Fostering curiosity in kids (and their parents) since 2011

“When did penguins first wear sweaters?”

Image from Grist

Loyal Readers, I have done my best to shield you from the crazy, but I can hide it no longer.

This week, I have been haunted by penguins in little woolen sweaters.

It all started innocently enough, when steampunk author Gail Carriger linked to this feel good story about knitters plying their trade to help unusually adorable penguins survive the New Zealand oil spill on her Facebook page.

Little did I know what would happen next.

From that moment on, pictures of penguins in perfectly tailored wool sweaters have popped up everywhere.

And I mean everywhere — not simply on the Web, where one is prepared to encounter such things. You expect this sort of thing from Boing Boing, after all. And though I was surprised to see Andrew Sullivan discuss the topic on his blog, who am I to judge? There’s even a Wikipedia entry about it. A clear indication, if any were really needed, that the topic of penguin-wear has gone mainstream.

Of course, that’s the Web for you.

No, what really threw me over the edge was seeing the penguin in the mint green turtleneck pop up in the library book The Four-Year-Old checked out this week.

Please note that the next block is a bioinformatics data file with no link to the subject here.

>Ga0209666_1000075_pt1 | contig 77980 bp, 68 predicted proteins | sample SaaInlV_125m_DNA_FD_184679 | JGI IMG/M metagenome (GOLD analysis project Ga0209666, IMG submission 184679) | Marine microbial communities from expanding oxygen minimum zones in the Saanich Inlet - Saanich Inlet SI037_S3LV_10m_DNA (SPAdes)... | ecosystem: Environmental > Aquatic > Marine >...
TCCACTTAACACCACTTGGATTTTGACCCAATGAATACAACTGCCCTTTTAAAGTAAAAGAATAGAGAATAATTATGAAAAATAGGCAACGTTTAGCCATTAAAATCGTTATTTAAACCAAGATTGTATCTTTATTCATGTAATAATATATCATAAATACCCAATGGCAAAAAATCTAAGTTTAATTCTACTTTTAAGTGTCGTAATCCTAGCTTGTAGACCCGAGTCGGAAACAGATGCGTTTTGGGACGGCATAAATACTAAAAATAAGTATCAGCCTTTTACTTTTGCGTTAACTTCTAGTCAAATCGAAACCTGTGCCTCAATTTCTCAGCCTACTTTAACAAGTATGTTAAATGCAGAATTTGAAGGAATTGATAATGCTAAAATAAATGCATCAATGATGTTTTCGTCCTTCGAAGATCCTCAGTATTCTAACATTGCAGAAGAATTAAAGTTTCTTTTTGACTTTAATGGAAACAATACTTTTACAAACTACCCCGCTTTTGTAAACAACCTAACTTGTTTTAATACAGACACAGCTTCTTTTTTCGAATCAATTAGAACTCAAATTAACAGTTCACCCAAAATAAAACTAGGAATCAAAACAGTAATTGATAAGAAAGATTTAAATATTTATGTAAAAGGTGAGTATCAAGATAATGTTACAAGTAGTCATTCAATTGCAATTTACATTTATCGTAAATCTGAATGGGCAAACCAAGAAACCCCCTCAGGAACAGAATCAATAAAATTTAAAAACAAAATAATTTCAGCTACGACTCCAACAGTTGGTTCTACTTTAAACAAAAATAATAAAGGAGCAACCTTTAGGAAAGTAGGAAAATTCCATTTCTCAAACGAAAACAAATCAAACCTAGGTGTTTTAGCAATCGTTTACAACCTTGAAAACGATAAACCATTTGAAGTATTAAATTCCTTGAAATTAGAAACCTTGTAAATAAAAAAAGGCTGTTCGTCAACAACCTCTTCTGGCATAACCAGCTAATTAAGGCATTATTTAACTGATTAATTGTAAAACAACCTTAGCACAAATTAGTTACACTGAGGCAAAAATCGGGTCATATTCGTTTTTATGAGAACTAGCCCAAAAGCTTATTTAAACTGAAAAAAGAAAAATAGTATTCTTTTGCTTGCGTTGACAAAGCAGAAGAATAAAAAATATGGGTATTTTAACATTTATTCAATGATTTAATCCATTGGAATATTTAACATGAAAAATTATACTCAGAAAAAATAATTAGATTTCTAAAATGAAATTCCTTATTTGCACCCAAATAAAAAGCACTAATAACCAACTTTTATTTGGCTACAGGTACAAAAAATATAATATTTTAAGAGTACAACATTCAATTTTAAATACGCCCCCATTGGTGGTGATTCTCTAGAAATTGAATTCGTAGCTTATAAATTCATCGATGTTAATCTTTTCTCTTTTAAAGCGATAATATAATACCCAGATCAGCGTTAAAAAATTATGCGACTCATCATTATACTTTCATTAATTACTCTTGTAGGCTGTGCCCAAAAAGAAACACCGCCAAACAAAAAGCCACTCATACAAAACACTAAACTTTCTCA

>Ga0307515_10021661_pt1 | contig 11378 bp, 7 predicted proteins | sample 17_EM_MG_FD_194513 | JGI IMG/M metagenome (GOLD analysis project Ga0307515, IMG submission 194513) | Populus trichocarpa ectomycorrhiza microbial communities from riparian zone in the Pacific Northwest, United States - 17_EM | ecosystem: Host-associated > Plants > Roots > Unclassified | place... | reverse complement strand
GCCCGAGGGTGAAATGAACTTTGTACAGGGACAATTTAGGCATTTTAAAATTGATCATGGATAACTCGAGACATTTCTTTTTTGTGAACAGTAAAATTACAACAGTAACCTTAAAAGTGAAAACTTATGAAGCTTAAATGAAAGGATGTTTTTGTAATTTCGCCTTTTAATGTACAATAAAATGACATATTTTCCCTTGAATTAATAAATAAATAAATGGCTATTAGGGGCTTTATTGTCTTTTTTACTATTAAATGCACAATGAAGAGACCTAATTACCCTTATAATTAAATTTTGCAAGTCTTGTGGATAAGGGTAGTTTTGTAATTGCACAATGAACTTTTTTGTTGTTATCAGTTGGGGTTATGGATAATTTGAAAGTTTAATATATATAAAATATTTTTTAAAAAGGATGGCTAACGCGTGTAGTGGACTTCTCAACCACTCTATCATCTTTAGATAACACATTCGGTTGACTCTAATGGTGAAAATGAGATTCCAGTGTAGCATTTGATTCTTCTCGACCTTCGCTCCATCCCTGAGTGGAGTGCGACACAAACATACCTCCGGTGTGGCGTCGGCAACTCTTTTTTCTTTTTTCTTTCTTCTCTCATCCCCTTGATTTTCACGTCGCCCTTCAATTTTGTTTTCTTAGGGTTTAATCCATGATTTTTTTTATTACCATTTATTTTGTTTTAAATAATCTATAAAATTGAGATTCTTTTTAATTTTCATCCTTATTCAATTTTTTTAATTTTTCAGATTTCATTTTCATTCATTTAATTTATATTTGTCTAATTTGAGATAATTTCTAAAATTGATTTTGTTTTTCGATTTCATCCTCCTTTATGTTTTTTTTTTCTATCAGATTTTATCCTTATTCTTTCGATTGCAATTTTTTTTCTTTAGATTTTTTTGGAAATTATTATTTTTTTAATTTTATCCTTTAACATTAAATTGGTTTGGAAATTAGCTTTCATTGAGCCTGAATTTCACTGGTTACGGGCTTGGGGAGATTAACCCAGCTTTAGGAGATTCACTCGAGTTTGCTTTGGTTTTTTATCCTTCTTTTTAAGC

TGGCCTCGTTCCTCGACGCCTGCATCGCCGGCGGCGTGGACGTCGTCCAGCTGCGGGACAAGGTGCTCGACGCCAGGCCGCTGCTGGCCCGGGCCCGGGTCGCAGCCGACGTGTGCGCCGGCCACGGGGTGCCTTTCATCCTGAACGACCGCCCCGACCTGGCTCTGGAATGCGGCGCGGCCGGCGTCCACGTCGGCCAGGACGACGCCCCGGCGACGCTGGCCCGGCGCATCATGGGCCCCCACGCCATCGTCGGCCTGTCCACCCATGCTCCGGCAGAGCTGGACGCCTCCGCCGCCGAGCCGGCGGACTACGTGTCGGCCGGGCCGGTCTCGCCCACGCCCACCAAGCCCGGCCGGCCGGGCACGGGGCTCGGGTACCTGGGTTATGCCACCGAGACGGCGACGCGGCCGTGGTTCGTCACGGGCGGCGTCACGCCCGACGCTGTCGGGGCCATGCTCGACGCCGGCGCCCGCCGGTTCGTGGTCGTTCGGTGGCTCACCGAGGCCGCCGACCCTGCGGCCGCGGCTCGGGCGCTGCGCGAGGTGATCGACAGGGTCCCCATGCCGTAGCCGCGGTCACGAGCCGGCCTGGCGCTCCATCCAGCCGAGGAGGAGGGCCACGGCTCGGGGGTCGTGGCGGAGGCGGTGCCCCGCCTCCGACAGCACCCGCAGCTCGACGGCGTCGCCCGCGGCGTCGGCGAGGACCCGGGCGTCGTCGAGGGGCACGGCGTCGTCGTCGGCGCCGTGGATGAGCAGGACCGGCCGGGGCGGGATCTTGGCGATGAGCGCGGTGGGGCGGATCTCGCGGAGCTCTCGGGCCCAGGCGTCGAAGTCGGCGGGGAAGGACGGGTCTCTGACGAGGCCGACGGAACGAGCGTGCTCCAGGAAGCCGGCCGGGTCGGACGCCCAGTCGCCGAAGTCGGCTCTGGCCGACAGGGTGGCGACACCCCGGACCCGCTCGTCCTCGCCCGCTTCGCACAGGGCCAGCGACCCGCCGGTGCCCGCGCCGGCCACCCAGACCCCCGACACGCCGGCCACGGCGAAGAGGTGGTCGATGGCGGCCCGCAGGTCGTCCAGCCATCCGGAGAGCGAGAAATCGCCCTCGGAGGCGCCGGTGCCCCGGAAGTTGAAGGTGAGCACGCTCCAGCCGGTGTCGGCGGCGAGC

(It’s on page 45 of 100 Things You Should Know about Polar Lands by Steve Parker, in case you want to see it for yourself.) The kicker is that the book was printed in 2008, so apparently this is a fashion trend with legs, so to speak.

Which of course leads to the question, when did penguins first wear sweaters?

As far as I can tell, the idea originated after the Tasmanian oil spill in 2000. Apparently, some penguins are too sick to have the toxic oils cleaned off them right away. Donning a wool sweater keeps the penguins from preening themselves and ingesting the poisonous oil from the spill while they wait for their Dawn bath.

Back in 2001, after the immediate crisis of the spill was past, the Tasmanian Conservation Trust decided to stockpile a few sweaters so that they would have some on hand when the next spill happens.

This time when the appeal went out, the request went viral (obviously). Thousands of sweaters have been knitted and mailed to Tasmania by crafters around the world. So many that Skeinz, the yarn store organizing the drive, has been completely overwhelmed, and is now searching for ways to best use the surplus.

The Tasmanian Conservation Project confirms that with 15,000 jumpers collected, the Penguin Jumpers Project is now closed. (Extras will be stored in Oil Spill Response Kits around Tasmania.)

While I’m glad that no penguin in need will have to go without this holiday season, I admit to being a little sad that I can’t knit a penguin sweater of my own.

Oh well, I suppose I could try my hand at knitting capes for chickens.

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